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Security leaders agree: You can't realistically say "no" to the bring-your-own-device movement. But you also cannot say "yes" without taking on significant mobile security challenges. None any bigger than identity and access management.
Elayne Starkey of the State of Delaware and Malcolm Harkins of Intel are two CSOs who stepped into the BYOD movement early, and they are open about the lessons their organizations have learned.
In this video interview, Starkey and Harkins discuss:
New approaches to IAM;
Privacy challenges to be tackled;
How to use mobility to enhance security.
It's no longer a question of if organizations will support the bring-your-own-device phenomenon. It's a question of "how?"
And in terms of mobile security, it's no longer a matter of simply ensuring device safety. Organizations now must focus on protecting data and networks, as well as ensuring a whole new level of identity and access management.
In this exclusive video interview, we hear from two BYOD pioneers:
Elayne Starkey of the State of Delaware tells why her agency was a leader, not a laggard, in mobile security and what her team is doing today to improve IAM across the state.
Malcolm Harkins of Intel talks not only about his approach to IAM, but also how the company responds to global privacy regulations, as well as uses mobile devices to create new forms of security.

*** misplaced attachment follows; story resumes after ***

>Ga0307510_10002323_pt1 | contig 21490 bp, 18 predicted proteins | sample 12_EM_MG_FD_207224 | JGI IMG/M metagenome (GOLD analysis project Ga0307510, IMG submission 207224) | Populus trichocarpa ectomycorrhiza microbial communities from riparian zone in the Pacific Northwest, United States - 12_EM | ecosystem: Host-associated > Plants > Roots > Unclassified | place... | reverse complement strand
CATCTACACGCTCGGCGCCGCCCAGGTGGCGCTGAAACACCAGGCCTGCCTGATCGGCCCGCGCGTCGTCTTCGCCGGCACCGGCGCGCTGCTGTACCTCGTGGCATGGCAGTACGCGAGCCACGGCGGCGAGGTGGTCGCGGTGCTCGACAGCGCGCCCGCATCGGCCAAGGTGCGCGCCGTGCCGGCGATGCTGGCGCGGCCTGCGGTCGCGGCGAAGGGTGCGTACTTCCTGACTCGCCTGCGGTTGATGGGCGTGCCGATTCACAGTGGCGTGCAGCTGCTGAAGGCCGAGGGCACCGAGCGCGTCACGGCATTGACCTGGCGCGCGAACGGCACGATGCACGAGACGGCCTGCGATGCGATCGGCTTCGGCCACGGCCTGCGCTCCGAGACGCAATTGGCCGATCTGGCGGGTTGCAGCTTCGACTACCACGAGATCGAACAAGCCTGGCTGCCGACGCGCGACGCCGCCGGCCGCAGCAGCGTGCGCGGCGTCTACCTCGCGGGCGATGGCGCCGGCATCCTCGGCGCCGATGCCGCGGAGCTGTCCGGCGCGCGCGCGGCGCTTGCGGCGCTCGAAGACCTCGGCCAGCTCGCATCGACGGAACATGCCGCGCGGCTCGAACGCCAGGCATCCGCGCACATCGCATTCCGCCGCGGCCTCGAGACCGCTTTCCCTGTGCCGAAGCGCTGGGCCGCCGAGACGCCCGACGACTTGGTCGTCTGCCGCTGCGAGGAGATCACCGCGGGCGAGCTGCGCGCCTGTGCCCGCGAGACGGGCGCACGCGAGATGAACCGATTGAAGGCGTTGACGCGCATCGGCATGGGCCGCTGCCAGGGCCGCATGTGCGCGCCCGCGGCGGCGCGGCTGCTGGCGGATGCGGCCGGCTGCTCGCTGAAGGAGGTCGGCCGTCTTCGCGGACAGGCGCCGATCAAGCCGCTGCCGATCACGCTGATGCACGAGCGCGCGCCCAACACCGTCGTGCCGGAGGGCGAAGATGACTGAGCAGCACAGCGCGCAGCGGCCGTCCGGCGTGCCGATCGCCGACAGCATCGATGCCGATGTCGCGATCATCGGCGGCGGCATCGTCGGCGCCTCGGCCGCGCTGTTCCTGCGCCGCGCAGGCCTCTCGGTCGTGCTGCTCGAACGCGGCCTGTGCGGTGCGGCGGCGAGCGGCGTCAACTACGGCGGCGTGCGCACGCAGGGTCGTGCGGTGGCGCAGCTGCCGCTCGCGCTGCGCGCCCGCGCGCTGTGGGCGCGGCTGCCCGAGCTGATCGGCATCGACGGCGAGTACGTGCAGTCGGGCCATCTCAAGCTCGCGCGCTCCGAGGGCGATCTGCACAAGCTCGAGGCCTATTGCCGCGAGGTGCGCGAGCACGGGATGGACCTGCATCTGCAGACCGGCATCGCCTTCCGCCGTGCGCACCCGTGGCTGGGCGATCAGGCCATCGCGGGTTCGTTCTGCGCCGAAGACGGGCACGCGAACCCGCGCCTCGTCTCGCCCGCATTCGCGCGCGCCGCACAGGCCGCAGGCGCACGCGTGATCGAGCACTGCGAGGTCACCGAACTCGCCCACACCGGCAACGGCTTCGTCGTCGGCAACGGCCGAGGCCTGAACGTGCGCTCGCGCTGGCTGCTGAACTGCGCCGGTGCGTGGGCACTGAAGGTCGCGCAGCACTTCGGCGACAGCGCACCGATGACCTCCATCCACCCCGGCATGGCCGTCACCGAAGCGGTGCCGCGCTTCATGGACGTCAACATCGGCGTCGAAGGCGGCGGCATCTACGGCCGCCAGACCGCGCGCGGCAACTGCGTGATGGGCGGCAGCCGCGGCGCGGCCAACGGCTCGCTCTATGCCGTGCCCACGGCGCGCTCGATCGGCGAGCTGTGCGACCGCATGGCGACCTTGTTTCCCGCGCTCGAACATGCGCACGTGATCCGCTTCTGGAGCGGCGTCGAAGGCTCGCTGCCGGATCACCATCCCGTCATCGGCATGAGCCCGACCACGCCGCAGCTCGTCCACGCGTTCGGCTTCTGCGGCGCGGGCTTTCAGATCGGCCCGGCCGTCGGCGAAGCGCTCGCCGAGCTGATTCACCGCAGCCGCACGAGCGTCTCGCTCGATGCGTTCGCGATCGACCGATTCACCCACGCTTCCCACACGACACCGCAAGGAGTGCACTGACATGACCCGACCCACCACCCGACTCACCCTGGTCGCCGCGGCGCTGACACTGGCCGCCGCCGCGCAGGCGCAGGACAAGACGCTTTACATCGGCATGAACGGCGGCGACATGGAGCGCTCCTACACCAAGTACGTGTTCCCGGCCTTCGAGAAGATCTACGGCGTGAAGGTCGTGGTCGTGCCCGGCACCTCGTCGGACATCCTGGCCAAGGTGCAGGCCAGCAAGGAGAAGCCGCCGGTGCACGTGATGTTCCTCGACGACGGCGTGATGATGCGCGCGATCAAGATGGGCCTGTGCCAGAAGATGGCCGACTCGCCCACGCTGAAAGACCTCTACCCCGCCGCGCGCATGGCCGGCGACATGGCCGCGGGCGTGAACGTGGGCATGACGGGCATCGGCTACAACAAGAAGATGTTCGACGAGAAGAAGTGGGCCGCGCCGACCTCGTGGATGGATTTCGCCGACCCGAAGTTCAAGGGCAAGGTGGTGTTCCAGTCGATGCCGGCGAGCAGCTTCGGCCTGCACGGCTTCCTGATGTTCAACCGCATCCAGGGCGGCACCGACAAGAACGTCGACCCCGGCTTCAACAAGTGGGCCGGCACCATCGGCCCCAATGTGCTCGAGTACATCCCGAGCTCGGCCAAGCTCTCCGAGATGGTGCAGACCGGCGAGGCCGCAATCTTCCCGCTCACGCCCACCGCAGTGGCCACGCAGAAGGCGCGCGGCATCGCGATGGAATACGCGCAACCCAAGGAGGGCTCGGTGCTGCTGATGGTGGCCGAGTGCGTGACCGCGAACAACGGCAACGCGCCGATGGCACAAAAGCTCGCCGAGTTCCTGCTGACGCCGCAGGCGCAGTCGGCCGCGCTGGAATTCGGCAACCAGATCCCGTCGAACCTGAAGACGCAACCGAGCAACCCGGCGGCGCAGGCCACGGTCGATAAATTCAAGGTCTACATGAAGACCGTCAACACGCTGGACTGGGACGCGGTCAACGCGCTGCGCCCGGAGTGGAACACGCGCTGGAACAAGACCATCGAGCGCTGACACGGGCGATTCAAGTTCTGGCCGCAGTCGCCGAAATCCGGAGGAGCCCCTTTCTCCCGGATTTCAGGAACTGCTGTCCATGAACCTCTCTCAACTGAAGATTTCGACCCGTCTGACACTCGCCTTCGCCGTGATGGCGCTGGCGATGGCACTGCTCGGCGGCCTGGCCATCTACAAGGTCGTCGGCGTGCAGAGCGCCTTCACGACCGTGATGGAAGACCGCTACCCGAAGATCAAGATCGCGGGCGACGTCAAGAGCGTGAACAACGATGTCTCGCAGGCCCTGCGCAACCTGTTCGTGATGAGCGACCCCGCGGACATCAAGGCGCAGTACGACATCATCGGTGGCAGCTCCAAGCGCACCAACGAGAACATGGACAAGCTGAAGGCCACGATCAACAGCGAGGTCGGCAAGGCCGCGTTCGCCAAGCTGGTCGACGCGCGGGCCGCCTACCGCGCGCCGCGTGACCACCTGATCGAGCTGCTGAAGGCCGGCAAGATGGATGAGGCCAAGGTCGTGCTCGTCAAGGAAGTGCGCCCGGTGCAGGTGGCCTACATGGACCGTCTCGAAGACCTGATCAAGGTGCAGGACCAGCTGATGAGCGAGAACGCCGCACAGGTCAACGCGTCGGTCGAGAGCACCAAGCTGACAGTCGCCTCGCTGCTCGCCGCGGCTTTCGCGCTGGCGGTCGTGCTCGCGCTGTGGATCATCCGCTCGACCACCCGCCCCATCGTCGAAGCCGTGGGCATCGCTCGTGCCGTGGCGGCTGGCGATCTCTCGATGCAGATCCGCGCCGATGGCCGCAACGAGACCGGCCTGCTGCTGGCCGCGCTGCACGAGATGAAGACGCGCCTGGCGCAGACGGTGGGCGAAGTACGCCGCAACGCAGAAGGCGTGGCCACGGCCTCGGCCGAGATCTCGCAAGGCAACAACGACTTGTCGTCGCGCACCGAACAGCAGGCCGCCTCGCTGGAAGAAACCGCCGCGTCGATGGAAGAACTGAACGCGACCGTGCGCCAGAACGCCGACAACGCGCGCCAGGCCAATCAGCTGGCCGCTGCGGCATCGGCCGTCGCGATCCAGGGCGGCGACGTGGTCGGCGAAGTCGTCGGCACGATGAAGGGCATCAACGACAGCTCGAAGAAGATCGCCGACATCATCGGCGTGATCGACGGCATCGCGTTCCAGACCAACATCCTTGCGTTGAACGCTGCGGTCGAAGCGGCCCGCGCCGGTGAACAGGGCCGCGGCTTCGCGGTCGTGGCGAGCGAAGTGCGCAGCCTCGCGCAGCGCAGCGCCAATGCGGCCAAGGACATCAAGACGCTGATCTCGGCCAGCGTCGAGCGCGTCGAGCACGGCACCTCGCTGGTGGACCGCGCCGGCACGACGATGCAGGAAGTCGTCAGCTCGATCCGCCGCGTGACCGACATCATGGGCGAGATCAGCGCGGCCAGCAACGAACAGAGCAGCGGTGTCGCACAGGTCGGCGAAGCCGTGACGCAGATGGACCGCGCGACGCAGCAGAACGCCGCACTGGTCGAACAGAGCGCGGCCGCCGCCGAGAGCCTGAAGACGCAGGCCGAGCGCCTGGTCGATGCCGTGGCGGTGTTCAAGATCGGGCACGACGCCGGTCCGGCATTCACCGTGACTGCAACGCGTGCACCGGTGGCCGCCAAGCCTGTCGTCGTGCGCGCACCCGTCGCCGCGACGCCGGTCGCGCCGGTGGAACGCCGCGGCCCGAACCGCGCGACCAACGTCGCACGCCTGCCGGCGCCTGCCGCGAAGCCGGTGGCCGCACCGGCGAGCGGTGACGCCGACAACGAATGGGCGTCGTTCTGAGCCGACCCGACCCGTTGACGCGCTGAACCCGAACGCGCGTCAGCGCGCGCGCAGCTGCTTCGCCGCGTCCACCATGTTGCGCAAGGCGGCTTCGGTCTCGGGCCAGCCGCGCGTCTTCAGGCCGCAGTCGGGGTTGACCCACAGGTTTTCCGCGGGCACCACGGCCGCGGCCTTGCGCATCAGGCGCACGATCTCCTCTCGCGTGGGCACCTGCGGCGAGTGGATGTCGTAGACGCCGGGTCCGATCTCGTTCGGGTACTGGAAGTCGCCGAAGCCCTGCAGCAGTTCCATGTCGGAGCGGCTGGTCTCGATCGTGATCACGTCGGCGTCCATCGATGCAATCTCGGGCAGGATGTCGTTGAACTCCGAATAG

For organizations that have just entered or are considering the BYOD revolution, these mobile security tips are valuable. And they come from the first-hand experience of two mobile pioneers.
Harkins is responsible for all aspects of information risk and security at Cylance as well as public policy and customer outreach to help improve understanding of cyber risks. He spent 23 years with Intel, most recently as its first Chief Security and Privacy Officer. In this role, he was responsible for managing the risk, controls, privacy, security and other related compliance activities for all of Intel's information assets, products and services. Before becoming Intel's first CSPO, he was the chief information security officer (CISO), reporting to the chief information officer. Harkins also held roles in finance, procurement and various business operations.
Starkey, working out of the Department of Technology and Information, is responsible for the enterprise-wide protection of information assets from high consequence events, including cyber and physical terrorism and natural disasters. She chairs the Delaware Information Security Officer Team and is a member of the Governor's Homeland Security Council. She previously served as the chief technology officer at DTI and the CIO for the Delaware Department of Public Safety.